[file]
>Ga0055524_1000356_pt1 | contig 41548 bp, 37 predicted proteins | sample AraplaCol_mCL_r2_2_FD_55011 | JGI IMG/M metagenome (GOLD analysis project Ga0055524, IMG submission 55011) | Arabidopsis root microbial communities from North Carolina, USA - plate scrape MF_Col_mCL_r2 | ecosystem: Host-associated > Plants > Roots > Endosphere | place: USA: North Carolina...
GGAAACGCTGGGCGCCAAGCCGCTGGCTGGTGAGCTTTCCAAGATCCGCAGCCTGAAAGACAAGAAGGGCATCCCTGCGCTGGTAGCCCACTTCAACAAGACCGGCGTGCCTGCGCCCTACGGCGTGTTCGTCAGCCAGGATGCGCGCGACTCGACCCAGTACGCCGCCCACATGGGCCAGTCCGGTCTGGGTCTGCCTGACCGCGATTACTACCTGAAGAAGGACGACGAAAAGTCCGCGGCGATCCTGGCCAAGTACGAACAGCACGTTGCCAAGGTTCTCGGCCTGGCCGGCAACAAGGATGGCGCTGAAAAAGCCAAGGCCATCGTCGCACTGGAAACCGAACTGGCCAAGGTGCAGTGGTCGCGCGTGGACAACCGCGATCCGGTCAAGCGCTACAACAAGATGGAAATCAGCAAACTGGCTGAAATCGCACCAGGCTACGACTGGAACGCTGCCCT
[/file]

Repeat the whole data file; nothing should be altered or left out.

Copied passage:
>Ga0055524_1000356_pt1 | contig 41548 bp, 37 predicted proteins | sample AraplaCol_mCL_r2_2_FD_55011 | JGI IMG/M metagenome (GOLD analysis project Ga0055524, IMG submission 55011) | Arabidopsis root microbial communities from North Carolina, USA - plate scrape MF_Col_mCL_r2 | ecosystem: Host-associated > Plants > Roots > Endosphere | place: USA: North Carolina...
GGAAACGCTGGGCGCCAAGCCGCTGGCTGGTGAGCTTTCCAAGATCCGCAGCCTGAAAGACAAGAAGGGCATCCCTGCGCTGGTAGCCCACTTCAACAAGACCGGCGTGCCTGCGCCCTACGGCGTGTTCGTCAGCCAGGATGCGCGCGACTCGACCCAGTACGCCGCCCACATGGGCCAGTCCGGTCTGGGTCTGCCTGACCGCGATTACTACCTGAAGAAGGACGACGAAAAGTCCGCGGCGATCCTGGCCAAGTACGAACAGCACGTTGCCAAGGTTCTCGGCCTGGCCGGCAACAAGGATGGCGCTGAAAAAGCCAAGGCCATCGTCGCACTGGAAACCGAACTGGCCAAGGTGCAGTGGTCGCGCGTGGACAACCGCGATCCGGTCAAGCGCTACAACAAGATGGAAATCAGCAAACTGGCTGAAATCGCACCAGGCTACGACTGGAACGCTGCCCT